There are pipe organs, and then there are pipe organs. This in the church they call The Dom. This one is so huge that our photos couldn’t do it justice. This view is looking from one side of the church to the other side, and where I am standing to take this photo and where those pipes are hanging is a good ways in from the outer walls of the church. The small figure in red in the distance is actually standing under the pipes. This church is so massive we couldn’t even begin to imagine what it would sound like. Just another reason to return to Trier.
This is another church, but before it was a church it was the throne room of the Roman Emperor Constantine. It is the largest single surviving Roman building outside of Rome. Just one hint of its immensity, those wooden squares in the ceiling are 10’ by 10’. And no, they don’t date from Roman times, but the walls sure do.
One of the original Roman arches. Roman bricks were different than ours, plus each one had a mark on it to identify the firm that made them and to aid in quality control. It’s things like this that make me angry when I think of where we humans might be today if the 1000 years of Catholic Church dominance had not returned us to superstitious, near cave man existence until the Renaissance started to bring science and knowledge back once again. And to be fair, even today there are still certain fundamentalist religious zealots that would take us back to those days again.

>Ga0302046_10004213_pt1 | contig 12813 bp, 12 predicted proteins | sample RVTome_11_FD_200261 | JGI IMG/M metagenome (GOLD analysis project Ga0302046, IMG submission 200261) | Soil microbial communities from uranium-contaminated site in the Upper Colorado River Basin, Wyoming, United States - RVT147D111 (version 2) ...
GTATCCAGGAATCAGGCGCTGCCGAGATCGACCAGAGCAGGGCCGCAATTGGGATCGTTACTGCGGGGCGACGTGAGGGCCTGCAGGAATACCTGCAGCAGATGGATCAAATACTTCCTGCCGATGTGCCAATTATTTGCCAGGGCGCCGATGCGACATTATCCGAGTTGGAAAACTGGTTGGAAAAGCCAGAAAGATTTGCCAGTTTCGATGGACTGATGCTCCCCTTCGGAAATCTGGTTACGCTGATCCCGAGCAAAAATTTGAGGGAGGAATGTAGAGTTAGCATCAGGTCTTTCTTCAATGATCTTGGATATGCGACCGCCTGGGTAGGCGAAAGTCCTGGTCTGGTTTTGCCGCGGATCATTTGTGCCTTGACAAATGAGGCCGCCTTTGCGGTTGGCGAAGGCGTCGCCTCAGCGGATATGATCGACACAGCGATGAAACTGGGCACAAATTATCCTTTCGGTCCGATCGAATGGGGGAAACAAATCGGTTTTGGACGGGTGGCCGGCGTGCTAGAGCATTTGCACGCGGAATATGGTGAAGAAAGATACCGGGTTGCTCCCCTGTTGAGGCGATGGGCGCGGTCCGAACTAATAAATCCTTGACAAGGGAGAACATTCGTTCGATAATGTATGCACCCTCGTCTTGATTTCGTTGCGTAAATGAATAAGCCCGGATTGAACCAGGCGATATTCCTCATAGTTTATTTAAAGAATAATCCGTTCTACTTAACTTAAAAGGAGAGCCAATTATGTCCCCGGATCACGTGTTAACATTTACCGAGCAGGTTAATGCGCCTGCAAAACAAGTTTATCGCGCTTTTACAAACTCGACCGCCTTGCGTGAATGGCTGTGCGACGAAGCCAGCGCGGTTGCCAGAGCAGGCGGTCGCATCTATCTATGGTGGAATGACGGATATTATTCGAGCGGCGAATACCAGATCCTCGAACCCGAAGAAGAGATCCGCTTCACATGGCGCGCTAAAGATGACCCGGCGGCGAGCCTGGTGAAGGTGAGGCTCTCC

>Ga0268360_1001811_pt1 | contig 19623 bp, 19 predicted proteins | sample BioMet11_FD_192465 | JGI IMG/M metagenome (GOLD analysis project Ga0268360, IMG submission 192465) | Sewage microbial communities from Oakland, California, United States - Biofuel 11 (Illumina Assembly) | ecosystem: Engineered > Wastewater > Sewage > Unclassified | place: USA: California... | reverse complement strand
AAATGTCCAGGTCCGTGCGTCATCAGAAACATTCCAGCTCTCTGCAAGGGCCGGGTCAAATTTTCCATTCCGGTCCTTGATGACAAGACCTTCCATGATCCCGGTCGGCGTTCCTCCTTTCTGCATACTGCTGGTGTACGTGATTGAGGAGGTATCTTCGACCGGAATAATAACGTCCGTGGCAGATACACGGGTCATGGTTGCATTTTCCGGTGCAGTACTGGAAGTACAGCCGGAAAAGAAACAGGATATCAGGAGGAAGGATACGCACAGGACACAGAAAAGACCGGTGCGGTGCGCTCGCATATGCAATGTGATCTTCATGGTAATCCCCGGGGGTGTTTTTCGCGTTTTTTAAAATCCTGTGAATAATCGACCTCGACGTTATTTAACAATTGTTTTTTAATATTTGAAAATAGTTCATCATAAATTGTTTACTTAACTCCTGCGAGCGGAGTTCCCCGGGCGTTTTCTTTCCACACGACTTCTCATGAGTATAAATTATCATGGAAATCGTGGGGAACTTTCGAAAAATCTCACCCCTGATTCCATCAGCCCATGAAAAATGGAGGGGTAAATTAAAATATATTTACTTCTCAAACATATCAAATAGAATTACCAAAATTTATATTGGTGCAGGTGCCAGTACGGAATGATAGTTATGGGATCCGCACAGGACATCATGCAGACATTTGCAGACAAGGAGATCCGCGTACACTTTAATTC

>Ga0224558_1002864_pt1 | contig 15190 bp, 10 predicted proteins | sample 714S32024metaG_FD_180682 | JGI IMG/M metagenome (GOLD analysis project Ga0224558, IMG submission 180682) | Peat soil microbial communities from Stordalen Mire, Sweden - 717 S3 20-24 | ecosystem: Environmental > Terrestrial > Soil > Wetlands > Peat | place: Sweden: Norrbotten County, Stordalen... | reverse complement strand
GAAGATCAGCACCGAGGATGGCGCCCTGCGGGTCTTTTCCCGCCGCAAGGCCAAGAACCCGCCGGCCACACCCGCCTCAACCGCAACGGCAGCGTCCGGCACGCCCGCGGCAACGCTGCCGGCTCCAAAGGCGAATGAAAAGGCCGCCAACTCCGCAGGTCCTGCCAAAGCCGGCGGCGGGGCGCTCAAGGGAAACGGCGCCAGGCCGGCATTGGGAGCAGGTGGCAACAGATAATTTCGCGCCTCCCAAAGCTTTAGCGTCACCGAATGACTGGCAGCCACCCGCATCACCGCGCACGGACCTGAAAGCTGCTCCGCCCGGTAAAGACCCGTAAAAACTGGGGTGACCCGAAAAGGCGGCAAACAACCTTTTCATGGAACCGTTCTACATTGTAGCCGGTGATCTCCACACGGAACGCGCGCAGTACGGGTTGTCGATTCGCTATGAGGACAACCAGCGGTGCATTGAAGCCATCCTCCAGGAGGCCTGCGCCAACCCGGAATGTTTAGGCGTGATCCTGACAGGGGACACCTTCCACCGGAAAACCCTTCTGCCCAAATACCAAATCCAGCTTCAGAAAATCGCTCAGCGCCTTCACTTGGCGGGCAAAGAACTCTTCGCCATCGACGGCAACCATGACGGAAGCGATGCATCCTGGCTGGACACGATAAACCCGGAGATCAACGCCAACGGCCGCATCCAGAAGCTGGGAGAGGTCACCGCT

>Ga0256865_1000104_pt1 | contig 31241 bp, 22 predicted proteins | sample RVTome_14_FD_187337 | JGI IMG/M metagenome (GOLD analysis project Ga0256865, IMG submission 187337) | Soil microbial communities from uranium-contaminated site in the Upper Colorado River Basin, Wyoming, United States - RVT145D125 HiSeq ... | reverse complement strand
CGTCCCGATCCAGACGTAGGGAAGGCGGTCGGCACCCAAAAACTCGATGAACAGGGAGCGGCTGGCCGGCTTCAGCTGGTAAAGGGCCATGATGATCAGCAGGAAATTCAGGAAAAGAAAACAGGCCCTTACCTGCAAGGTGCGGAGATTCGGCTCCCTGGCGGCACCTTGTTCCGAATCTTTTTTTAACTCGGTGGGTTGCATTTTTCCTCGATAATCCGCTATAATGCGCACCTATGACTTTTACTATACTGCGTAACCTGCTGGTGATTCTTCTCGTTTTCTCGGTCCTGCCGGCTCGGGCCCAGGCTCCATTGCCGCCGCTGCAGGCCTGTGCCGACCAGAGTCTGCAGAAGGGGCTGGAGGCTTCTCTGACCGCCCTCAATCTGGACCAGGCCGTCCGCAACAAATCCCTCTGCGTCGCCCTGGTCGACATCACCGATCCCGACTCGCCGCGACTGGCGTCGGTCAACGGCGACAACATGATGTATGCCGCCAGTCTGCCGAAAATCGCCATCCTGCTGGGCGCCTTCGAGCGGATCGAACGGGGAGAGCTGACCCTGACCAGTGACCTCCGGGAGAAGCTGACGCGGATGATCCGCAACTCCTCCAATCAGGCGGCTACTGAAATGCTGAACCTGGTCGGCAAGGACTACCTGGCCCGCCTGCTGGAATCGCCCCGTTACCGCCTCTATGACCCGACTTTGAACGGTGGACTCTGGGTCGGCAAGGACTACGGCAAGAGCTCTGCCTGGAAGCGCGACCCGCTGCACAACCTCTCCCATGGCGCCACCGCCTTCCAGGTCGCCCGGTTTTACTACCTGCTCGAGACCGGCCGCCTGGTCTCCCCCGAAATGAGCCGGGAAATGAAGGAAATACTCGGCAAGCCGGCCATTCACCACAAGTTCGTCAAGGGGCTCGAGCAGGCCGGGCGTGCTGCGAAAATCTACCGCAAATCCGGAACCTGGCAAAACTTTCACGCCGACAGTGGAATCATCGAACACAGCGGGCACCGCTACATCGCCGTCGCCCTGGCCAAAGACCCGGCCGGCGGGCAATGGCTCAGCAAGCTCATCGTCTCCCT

Later we visited one of the several Roman baths that were in Trier. A Roman corrugated clay pipe. We were down in the underground chambers where the slaves toiled when we discovered a section of wall that had these coming out of it. It is also why it takes us much longer than the guide books indicate to visit anything. We don’t just go to say we saw it, We go to understand what it was we saw. And there is a very big difference between those two approaches.
I call this the Happy Bob photo. On one of the many side trips into stores during our day, Linda found the Nivea men’s deodorant that I love. Can’t buy it in the States, though we did find it in Canada when we went to Alaska in 2010. I guess it doesn’t take much to make me happy.
Karl Marx Street, which is not the street the house Karl Marx was born in, is on, but the house is just a short distance away. Besides, if I posted a photo of the house I’d just have to explain what is was. There is a museum in the house that was great. It told the story of the man and what his life was like. It never got into any of the “communist” ideology, except in a very indirect way. They have the English audiophones so that is not a problem.
I guess I can never make fun of Linda’s feet again. This a replica of the foot of Emperor Constantine. Looks to me like the empero got regular pedicures back in Roman times. Something tells me that if I asked Linda to do that for me I’d be missing a few toes before she was done. Tomorrow we are off to Paris and the start of our Rick Steves Tour. The funny thing is that neither of us are really excited about. We’d rather spend another month or so in Germany doing what we have been doing for the past two weeks. Maybe that really means we do need a vacation from our vacation, plus we will get to see the beaches of Normandy, making it more than worthwhile.